Attracting several hundred protestors each year, the National Day of Morning generally begins at noon and includes a march through the historic district of Plymouth. This is followed by speeches, although speakers are by invitation only. The protest concludes with a social time: Guests are asked to bring non-alcoholic beverages, desserts, fresh fruits and vegetables, or pre-cooked items. The protest is all inclusive and open to anyone, and over the years has attracted other minority activists.

In 1996, the 'Latinos for Social Change' marched to the Plymouth Commons at the same time the Mayflower Society had their Pilgrim Progress parade, to show support for the UAINE. Police re-routed the Pilgrim parade to avoid conflict. In 1997, the Pilgrim Progress parade was held earlier and went undisturbed. Those who gathered to commemorate the 28th National Day of Mourning, in 1997, were met by police and state troopers. Some accounts allege that pepper spray was used on children and the elderly.[citation needed] Twenty-five people were arrested on charges ranging from battery of a police officer to assembling without a permit. In an effort to avoid another conflict, the state reached a settlement with UAINE in October 1998. The settlement stated that the UAINE is allowed to march without a permit, as long as advanced notice is provided to Plymouth.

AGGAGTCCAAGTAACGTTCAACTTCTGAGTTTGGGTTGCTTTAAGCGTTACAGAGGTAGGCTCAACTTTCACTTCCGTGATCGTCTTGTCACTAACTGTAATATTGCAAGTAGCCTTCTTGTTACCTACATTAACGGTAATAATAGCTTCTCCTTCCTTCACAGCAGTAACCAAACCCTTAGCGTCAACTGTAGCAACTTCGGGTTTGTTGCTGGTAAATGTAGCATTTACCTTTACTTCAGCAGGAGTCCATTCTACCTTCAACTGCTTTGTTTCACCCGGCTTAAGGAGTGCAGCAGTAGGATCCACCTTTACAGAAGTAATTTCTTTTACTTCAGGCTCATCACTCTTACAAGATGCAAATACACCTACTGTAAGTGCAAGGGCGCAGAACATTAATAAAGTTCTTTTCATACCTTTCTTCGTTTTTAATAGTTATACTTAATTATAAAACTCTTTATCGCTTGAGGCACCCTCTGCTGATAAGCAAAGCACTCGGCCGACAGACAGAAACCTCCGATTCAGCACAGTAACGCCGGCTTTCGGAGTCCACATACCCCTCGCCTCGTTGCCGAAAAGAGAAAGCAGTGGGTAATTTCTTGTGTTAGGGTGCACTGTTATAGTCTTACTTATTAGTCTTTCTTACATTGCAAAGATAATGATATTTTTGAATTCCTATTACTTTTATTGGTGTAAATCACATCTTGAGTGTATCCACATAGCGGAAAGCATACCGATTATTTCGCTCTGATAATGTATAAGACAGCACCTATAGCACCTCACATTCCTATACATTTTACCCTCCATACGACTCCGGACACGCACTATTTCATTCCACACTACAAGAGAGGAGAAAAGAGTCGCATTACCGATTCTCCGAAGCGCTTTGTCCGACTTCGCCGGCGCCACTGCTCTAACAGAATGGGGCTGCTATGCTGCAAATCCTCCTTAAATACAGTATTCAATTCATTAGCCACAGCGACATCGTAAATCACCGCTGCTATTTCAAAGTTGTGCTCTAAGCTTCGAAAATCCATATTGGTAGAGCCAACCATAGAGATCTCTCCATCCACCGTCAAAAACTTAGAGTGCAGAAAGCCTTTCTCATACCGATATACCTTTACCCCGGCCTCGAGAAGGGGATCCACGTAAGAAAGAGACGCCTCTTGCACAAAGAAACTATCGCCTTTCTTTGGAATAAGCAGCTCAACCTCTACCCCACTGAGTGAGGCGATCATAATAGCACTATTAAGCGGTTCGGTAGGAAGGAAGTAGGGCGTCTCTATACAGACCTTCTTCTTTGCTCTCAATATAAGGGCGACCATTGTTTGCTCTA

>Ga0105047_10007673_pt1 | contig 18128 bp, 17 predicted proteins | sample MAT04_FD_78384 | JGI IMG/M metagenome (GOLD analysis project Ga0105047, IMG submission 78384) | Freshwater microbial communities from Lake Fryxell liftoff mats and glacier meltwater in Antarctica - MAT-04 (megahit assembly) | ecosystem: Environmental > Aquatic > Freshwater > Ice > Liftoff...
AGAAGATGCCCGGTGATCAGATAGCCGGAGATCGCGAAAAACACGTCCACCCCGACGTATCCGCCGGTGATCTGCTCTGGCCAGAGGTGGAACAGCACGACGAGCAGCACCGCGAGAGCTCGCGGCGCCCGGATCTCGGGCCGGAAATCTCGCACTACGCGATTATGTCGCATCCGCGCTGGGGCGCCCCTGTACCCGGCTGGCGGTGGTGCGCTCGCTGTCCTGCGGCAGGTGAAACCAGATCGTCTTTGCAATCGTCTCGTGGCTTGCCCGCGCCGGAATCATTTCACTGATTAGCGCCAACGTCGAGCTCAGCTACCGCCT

The 35th National Day of Mourning was held on 25 November 2004, and was dedicated to Leonard Peltier; a Native American activist convicted and sentenced to two consecutive terms of life imprisonment for first degree murder in the shooting of two FBI agents. Many American Indians and supporters gathered again at the top of Coles Hill. They honored their Native ancestors and the struggles of Native peoples to survive today.

Will the protest ever end?[edit]

According to a speech by Moonanum James, Co-Leader of UAINE, at the 29th National Day of Mourning, November 26, 1998:[18]